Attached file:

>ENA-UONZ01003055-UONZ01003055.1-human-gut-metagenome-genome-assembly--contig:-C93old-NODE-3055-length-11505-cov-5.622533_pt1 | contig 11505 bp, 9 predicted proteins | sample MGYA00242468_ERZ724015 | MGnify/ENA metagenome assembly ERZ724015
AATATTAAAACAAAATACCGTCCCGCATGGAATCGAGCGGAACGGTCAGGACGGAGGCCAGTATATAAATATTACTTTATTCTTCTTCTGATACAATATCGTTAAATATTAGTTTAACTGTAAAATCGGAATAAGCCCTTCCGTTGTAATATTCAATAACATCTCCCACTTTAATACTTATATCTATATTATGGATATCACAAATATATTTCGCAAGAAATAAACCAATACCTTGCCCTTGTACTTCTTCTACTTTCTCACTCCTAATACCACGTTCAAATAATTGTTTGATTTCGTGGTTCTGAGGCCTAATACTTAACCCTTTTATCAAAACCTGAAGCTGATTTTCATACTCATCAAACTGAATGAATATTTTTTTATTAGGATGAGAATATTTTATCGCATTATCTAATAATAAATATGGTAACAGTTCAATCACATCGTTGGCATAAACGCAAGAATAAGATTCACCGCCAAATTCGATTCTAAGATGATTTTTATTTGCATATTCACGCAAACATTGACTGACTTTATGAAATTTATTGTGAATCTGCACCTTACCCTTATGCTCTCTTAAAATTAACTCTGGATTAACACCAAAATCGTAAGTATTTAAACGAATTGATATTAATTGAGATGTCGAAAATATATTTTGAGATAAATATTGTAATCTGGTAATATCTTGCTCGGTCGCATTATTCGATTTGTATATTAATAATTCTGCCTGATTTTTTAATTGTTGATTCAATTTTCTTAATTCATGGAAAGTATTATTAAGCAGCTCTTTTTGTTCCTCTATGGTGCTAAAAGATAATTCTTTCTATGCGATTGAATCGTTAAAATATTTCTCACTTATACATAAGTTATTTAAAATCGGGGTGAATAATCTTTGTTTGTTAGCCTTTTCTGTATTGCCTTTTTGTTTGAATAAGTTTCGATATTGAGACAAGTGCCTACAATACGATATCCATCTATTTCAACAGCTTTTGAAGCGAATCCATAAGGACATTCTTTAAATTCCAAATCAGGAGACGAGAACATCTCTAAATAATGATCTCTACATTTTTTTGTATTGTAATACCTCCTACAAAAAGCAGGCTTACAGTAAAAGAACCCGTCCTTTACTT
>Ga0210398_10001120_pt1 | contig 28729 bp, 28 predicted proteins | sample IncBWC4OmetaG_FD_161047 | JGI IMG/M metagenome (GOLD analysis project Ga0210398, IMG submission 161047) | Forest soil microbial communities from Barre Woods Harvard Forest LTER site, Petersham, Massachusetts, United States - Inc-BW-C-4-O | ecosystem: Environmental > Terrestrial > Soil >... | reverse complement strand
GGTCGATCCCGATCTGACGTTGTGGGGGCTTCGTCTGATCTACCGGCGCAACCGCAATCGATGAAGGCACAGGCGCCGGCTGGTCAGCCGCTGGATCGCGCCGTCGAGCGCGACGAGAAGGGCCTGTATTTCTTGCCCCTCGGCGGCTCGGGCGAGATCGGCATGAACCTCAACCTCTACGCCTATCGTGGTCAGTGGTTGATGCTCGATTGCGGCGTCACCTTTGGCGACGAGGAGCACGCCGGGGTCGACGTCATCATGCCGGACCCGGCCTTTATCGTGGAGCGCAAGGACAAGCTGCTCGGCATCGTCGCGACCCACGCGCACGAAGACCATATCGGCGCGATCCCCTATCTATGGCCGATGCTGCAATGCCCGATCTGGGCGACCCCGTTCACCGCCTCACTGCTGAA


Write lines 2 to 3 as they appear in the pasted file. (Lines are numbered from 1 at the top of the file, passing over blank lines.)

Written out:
AATATTAAAACAAAATACCGTCCCGCATGGAATCGAGCGGAACGGTCAGGACGGAGGCCAGTATATAAATATTACTTTATTCTTCTTCTGATACAATATCGTTAAATATTAGTTTAACTGTAAAATCGGAATAAGCCCTTCCGTTGTAATATTCAATAACATCTCCCACTTTAATACTTATATCTATATTATGGATATCACAAATATATTTCGCAAGAAATAAACCAATACCTTGCCCTTGTACTTCTTCTACTTTCTCACTCCTAATACCACGTTCAAATAATTGTTTGATTTCGTGGTTCTGAGGCCTAATACTTAACCCTTTTATCAAAACCTGAAGCTGATTTTCATACTCATCAAACTGAATGAATATTTTTTTATTAGGATGAGAATATTTTATCGCATTATCTAATAATAAATATGGTAACAGTTCAATCACATCGTTGGCATAAACGCAAGAATAAGATTCACCGCCAAATTCGATTCTAAGATGATTTTTATTTGCATATTCACGCAAACATTGACTGACTTTATGAAATTTATTGTGAATCTGCACCTTACCCTTATGCTCTCTTAAAATTAACTCTGGATTAACACCAAAATCGTAAGTATTTAAACGAATTGATATTAATTGAGATGTCGAAAATATATTTTGAGATAAATATTGTAATCTGGTAATATCTTGCTCGGTCGCATTATTCGATTTGTATATTAATAATTCTGCCTGATTTTTTAATTGTTGATTCAATTTTCTTAATTCATGGAAAGTATTATTAAGCAGCTCTTTTTGTTCCTCTATGGTGCTAAAAGATAATTCTTTCTATGCGATTGAATCGTTAAAATATTTCTCACTTATACATAAGTTATTTAAAATCGGGGTGAATAATCTTTGTTTGTTAGCCTTTTCTGTATTGCCTTTTTGTTTGAATAAGTTTCGATATTGAGACAAGTGCCTACAATACGATATCCATCTATTTCAACAGCTTTTGAAGCGAATCCATAAGGACATTCTTTAAATTCCAAATCAGGAGACGAGAACATCTCTAAATAATGATCTCTACATTTTTTTGTATTGTAATACCTCCTACAAAAAGCAGGCTTACAGTAAAAGAACCCGTCCTTTACTT
>Ga0210398_10001120_pt1 | contig 28729 bp, 28 predicted proteins | sample IncBWC4OmetaG_FD_161047 | JGI IMG/M metagenome (GOLD analysis project Ga0210398, IMG submission 161047) | Forest soil microbial communities from Barre Woods Harvard Forest LTER site, Petersham, Massachusetts, United States - Inc-BW-C-4-O | ecosystem: Environmental > Terrestrial > Soil >... | reverse complement strand